It has been 30 years since the original movie adaptation of Stephen King’s “Pet Sematary”. It was a peculiar slice of genre entertainment that was essentially a twisted horror fable on death and loss. And even with King writing the screenplay himself, it never quite overcame the goofiness of its concept to be a truly effective horror film. The same could be said for 2019’s version
The duo of Kevin Kölsch and Dennis Widmyer direct from a screenplay by Jeff Buhler. Their film follows the same basic blueprint but with a handful of noticeable changes, none of which makes this a particularly better picture.
Jason Clarke plays Louis Reed, a Doctor from Boston who moves his wife, two children, and the family cat (yes, it’s important that I mention the cat) to the idyllic small town of Ludlow, Maine. His hope is to exchange the hustle and bustle of the big city for quiet rural living. It probably goes without saying, but things don’t exactly go as planned.
It starts when his daughter Ellie (Jeté Laurence) stumbles upon an old pet cemetery in the woods near their house. She bumps into their creepy neighbor Jud (John Lithgow) who warns her that the woods are a dangerous place (as they always are in movies like this). When the aforementioned family cat is killed on the highway Louis sets out to bury it at the cemetery. But Jud recommends a patch of ground deeper into the woods – one apparently built on a studio set yanked straight out of the Dark Shadows television series.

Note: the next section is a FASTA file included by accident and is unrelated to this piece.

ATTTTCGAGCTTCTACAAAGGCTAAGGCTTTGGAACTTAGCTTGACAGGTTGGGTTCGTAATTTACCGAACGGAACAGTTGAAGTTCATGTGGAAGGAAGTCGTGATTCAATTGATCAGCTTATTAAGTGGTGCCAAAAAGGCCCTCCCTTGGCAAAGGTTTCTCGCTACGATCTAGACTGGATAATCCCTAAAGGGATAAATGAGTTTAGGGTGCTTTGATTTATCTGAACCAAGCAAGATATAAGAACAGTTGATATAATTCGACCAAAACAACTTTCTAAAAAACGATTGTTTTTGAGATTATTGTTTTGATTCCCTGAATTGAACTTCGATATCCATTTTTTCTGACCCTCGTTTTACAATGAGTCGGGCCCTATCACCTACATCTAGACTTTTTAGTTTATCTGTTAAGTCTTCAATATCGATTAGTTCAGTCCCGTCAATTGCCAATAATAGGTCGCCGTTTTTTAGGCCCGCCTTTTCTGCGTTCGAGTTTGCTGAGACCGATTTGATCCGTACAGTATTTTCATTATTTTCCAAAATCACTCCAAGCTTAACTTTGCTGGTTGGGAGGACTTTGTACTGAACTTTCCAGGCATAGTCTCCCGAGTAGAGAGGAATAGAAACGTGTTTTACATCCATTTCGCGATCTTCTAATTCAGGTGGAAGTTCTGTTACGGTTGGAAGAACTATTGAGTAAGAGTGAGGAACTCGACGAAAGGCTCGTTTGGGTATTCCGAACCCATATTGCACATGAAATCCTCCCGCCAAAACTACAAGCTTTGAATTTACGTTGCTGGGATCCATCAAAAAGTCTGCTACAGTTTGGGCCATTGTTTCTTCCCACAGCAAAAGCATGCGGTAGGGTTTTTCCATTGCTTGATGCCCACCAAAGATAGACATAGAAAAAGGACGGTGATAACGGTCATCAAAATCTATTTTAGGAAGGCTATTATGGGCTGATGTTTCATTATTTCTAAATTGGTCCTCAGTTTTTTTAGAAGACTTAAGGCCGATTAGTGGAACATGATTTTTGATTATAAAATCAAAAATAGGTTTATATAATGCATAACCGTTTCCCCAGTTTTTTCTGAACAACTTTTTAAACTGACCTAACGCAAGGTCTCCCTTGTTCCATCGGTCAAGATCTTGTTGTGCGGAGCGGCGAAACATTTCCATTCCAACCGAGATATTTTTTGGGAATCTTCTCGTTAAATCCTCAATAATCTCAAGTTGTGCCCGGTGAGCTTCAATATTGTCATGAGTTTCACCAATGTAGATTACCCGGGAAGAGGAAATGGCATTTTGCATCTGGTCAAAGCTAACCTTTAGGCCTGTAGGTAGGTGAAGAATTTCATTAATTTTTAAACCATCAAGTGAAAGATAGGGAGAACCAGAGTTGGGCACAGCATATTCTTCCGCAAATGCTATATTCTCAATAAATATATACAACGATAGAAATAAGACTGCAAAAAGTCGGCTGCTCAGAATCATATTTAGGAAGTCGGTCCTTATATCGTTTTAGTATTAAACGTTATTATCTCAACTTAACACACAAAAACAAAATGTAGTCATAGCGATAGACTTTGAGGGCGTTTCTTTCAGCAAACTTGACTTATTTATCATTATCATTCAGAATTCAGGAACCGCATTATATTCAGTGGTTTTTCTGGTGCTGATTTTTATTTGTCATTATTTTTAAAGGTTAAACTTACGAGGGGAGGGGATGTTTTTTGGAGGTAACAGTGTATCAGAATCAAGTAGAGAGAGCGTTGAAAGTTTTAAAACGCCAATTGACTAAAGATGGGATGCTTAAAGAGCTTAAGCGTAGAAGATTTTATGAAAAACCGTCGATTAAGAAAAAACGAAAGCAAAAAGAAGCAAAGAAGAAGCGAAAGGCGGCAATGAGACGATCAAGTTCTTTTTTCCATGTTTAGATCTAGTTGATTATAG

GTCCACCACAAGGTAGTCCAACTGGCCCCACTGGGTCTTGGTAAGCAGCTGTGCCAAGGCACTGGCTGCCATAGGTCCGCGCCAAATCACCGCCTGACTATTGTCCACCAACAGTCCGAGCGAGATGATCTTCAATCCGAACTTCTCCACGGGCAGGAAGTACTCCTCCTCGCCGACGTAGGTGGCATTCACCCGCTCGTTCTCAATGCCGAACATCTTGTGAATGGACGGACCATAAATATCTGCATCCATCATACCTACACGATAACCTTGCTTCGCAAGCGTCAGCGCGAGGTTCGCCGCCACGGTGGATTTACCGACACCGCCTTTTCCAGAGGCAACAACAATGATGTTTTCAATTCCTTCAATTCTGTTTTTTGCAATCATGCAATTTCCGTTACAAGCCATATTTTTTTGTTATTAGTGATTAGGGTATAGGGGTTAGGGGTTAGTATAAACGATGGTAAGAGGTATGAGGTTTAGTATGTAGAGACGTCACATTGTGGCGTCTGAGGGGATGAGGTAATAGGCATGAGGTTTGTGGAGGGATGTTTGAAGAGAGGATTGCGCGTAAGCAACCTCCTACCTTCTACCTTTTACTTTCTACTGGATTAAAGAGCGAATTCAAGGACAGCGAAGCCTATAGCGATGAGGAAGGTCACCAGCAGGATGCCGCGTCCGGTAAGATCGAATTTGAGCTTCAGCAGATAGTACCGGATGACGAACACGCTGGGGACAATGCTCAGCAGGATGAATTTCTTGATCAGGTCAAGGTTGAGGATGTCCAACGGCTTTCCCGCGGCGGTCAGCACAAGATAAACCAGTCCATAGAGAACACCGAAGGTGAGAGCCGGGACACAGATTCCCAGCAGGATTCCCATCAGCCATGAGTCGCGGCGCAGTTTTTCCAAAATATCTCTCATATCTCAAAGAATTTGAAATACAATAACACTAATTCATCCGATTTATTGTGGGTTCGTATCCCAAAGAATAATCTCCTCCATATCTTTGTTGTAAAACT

Louis takes Jud’s advice but is stunned the next morning when he discovers the formerly dead cat is (gasp!) alive. He has no believable explanation for his skeptical wife Rachel (Amy Seimetz), I mean who would? But things get really hairy when they realize that their kitty isn’t the same cute, cuddly feline he once was. In fact, he has a bonafide mean streak.
That sets the groundwork for the film’s more macabre turn after the family is hit with a far more devastating tragedy. A bad idea gives birth to even worse decisions and the consequences are tremendous. Similar to the 1989 film, there is something to this story that has potential to be both creepy and provocative. But the movie can’t quite nail it down. It’s never able to sell us enough on its premise.
“Pet Sematary” leans on too many genre tropes instead of doing what could have been a lot better – blending in more psychological horror. Also the script has several issues ranging from illogical character actions to underserved side stories. Take Rachel’s lingering mental trauma following a childhood family tragedy of her own. A decent amount of time is put into it yet the story thread never feels particularly relevant. It feels tacked on rather than thoughtfully incorporated into the film.
It’s a shame because there are a handful of decent sequences as well as some clever work with the camera that helps build some much needed tension. And it’s not a movie you have labor through. But it’s one that will leave you constantly questioning its logic and always aware of its unfulfilled potential.
VERDICT – 2 STARS